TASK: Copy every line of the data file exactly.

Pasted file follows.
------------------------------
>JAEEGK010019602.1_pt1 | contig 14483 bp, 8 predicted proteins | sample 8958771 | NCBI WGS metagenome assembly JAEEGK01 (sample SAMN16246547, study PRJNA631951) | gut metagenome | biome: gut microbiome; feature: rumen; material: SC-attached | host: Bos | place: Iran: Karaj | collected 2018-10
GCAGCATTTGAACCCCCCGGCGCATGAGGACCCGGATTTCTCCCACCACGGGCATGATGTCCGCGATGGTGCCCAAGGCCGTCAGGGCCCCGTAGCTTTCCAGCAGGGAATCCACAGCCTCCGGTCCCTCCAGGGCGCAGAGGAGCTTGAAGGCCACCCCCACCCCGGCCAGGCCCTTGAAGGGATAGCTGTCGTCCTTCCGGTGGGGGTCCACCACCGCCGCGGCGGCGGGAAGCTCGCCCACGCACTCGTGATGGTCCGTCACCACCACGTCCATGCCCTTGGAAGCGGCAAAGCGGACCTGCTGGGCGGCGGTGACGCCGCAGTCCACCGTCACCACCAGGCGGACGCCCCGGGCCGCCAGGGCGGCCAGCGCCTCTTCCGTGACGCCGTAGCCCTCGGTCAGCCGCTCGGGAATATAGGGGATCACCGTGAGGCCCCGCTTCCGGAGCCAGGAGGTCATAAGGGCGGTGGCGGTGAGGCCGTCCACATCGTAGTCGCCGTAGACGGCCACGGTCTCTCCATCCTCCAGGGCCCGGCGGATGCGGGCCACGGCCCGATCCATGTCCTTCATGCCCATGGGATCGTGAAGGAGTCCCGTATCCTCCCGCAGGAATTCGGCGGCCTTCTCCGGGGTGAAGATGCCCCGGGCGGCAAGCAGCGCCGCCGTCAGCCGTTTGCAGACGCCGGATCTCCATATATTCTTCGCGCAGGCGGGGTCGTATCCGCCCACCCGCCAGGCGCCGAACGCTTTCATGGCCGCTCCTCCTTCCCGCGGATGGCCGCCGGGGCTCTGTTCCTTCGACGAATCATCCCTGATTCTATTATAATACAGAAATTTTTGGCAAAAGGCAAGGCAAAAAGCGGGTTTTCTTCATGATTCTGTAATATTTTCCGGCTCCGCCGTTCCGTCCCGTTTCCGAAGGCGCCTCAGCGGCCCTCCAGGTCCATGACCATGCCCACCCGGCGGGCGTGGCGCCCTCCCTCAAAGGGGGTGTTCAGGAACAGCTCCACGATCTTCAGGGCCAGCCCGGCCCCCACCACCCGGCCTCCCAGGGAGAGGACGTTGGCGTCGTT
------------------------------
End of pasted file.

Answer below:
>JAEEGK010019602.1_pt1 | contig 14483 bp, 8 predicted proteins | sample 8958771 | NCBI WGS metagenome assembly JAEEGK01 (sample SAMN16246547, study PRJNA631951) | gut metagenome | biome: gut microbiome; feature: rumen; material: SC-attached | host: Bos | place: Iran: Karaj | collected 2018-10
GCAGCATTTGAACCCCCCGGCGCATGAGGACCCGGATTTCTCCCACCACGGGCATGATGTCCGCGATGGTGCCCAAGGCCGTCAGGGCCCCGTAGCTTTCCAGCAGGGAATCCACAGCCTCCGGTCCCTCCAGGGCGCAGAGGAGCTTGAAGGCCACCCCCACCCCGGCCAGGCCCTTGAAGGGATAGCTGTCGTCCTTCCGGTGGGGGTCCACCACCGCCGCGGCGGCGGGAAGCTCGCCCACGCACTCGTGATGGTCCGTCACCACCACGTCCATGCCCTTGGAAGCGGCAAAGCGGACCTGCTGGGCGGCGGTGACGCCGCAGTCCACCGTCACCACCAGGCGGACGCCCCGGGCCGCCAGGGCGGCCAGCGCCTCTTCCGTGACGCCGTAGCCCTCGGTCAGCCGCTCGGGAATATAGGGGATCACCGTGAGGCCCCGCTTCCGGAGCCAGGAGGTCATAAGGGCGGTGGCGGTGAGGCCGTCCACATCGTAGTCGCCGTAGACGGCCACGGTCTCTCCATCCTCCAGGGCCCGGCGGATGCGGGCCACGGCCCGATCCATGTCCTTCATGCCCATGGGATCGTGAAGGAGTCCCGTATCCTCCCGCAGGAATTCGGCGGCCTTCTCCGGGGTGAAGATGCCCCGGGCGGCAAGCAGCGCCGCCGTCAGCCGTTTGCAGACGCCGGATCTCCATATATTCTTCGCGCAGGCGGGGTCGTATCCGCCCACCCGCCAGGCGCCGAACGCTTTCATGGCCGCTCCTCCTTCCCGCGGATGGCCGCCGGGGCTCTGTTCCTTCGACGAATCATCCCTGATTCTATTATAATACAGAAATTTTTGGCAAAAGGCAAGGCAAAAAGCGGGTTTTCTTCATGATTCTGTAATATTTTCCGGCTCCGCCGTTCCGTCCCGTTTCCGAAGGCGCCTCAGCGGCCCTCCAGGTCCATGACCATGCCCACCCGGCGGGCGTGGCGCCCTCCCTCAAAGGGGGTGTTCAGGAACAGCTCCACGATCTTCAGGGCCAGCCCGGCCCCCACCACCCGGCCTCCCAGGGAGAGGACGTTGGCGTCGTT